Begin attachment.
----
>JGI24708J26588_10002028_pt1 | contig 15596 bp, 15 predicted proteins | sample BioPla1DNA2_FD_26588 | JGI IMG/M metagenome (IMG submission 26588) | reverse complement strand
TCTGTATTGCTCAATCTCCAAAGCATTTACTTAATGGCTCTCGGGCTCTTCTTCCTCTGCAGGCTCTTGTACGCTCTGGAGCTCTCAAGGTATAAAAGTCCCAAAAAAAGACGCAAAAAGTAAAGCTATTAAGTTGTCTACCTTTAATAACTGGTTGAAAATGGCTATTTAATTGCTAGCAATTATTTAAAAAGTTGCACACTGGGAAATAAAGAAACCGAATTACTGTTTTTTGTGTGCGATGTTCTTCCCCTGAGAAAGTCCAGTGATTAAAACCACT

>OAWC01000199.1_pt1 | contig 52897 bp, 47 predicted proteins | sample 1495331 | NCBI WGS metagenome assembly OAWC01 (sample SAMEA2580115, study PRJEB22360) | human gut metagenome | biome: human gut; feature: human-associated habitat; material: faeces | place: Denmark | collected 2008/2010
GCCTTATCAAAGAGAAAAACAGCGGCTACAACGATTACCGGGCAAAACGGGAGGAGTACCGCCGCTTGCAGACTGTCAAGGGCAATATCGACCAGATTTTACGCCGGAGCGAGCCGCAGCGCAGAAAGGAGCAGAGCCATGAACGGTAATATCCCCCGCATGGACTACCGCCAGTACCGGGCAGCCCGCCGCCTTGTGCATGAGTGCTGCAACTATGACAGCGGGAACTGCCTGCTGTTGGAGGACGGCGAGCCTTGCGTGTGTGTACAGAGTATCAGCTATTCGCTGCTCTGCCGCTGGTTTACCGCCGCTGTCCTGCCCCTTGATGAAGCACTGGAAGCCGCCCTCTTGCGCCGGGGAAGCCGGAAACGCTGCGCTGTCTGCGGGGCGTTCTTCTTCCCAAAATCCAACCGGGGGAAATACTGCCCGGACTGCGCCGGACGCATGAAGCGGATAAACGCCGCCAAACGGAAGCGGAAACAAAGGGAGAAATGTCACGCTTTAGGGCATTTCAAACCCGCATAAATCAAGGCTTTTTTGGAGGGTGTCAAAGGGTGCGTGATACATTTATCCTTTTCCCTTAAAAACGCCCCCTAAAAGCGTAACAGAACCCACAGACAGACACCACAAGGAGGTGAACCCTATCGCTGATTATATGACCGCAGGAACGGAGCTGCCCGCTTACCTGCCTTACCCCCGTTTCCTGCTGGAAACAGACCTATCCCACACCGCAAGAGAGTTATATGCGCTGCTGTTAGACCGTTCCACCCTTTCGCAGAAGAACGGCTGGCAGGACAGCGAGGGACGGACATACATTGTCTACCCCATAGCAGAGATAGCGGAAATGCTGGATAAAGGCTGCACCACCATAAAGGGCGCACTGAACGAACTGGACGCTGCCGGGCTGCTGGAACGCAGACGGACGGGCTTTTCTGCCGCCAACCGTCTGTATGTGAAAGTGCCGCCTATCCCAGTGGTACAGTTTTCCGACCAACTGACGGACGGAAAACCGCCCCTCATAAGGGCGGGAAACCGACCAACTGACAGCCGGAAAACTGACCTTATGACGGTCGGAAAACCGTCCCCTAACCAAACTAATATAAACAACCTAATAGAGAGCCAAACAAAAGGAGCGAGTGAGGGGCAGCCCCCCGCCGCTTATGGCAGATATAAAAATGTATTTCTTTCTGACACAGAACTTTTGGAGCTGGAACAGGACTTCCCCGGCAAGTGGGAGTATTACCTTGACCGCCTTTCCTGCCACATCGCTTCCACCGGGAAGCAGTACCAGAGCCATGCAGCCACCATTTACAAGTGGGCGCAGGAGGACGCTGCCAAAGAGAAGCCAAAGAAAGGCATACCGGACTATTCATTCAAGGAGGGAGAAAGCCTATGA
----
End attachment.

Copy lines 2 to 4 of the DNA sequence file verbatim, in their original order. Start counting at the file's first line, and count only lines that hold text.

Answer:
TCTGTATTGCTCAATCTCCAAAGCATTTACTTAATGGCTCTCGGGCTCTTCTTCCTCTGCAGGCTCTTGTACGCTCTGGAGCTCTCAAGGTATAAAAGTCCCAAAAAAAGACGCAAAAAGTAAAGCTATTAAGTTGTCTACCTTTAATAACTGGTTGAAAATGGCTATTTAATTGCTAGCAATTATTTAAAAAGTTGCACACTGGGAAATAAAGAAACCGAATTACTGTTTTTTGTGTGCGATGTTCTTCCCCTGAGAAAGTCCAGTGATTAAAACCACT

>OAWC01000199.1_pt1 | contig 52897 bp, 47 predicted proteins | sample 1495331 | NCBI WGS metagenome assembly OAWC01 (sample SAMEA2580115, study PRJEB22360) | human gut metagenome | biome: human gut; feature: human-associated habitat; material: faeces | place: Denmark | collected 2008/2010
GCCTTATCAAAGAGAAAAACAGCGGCTACAACGATTACCGGGCAAAACGGGAGGAGTACCGCCGCTTGCAGACTGTCAAGGGCAATATCGACCAGATTTTACGCCGGAGCGAGCCGCAGCGCAGAAAGGAGCAGAGCCATGAACGGTAATATCCCCCGCATGGACTACCGCCAGTACCGGGCAGCCCGCCGCCTTGTGCATGAGTGCTGCAACTATGACAGCGGGAACTGCCTGCTGTTGGAGGACGGCGAGCCTTGCGTGTGTGTACAGAGTATCAGCTATTCGCTGCTCTGCCGCTGGTTTACCGCCGCTGTCCTGCCCCTTGATGAAGCACTGGAAGCCGCCCTCTTGCGCCGGGGAAGCCGGAAACGCTGCGCTGTCTGCGGGGCGTTCTTCTTCCCAAAATCCAACCGGGGGAAATACTGCCCGGACTGCGCCGGACGCATGAAGCGGATAAACGCCGCCAAACGGAAGCGGAAACAAAGGGAGAAATGTCACGCTTTAGGGCATTTCAAACCCGCATAAATCAAGGCTTTTTTGGAGGGTGTCAAAGGGTGCGTGATACATTTATCCTTTTCCCTTAAAAACGCCCCCTAAAAGCGTAACAGAACCCACAGACAGACACCACAAGGAGGTGAACCCTATCGCTGATTATATGACCGCAGGAACGGAGCTGCCCGCTTACCTGCCTTACCCCCGTTTCCTGCTGGAAACAGACCTATCCCACACCGCAAGAGAGTTATATGCGCTGCTGTTAGACCGTTCCACCCTTTCGCAGAAGAACGGCTGGCAGGACAGCGAGGGACGGACATACATTGTCTACCCCATAGCAGAGATAGCGGAAATGCTGGATAAAGGCTGCACCACCATAAAGGGCGCACTGAACGAACTGGACGCTGCCGGGCTGCTGGAACGCAGACGGACGGGCTTTTCTGCCGCCAACCGTCTGTATGTGAAAGTGCCGCCTATCCCAGTGGTACAGTTTTCCGACCAACTGACGGACGGAAAACCGCCCCTCATAAGGGCGGGAAACCGACCAACTGACAGCCGGAAAACTGACCTTATGACGGTCGGAAAACCGTCCCCTAACCAAACTAATATAAACAACCTAATAGAGAGCCAAACAAAAGGAGCGAGTGAGGGGCAGCCCCCCGCCGCTTATGGCAGATATAAAAATGTATTTCTTTCTGACACAGAACTTTTGGAGCTGGAACAGGACTTCCCCGGCAAGTGGGAGTATTACCTTGACCGCCTTTCCTGCCACATCGCTTCCACCGGGAAGCAGTACCAGAGCCATGCAGCCACCATTTACAAGTGGGCGCAGGAGGACGCTGCCAAAGAGAAGCCAAAGAAAGGCATACCGGACTATTCATTCAAGGAGGGAGAAAGCCTATGA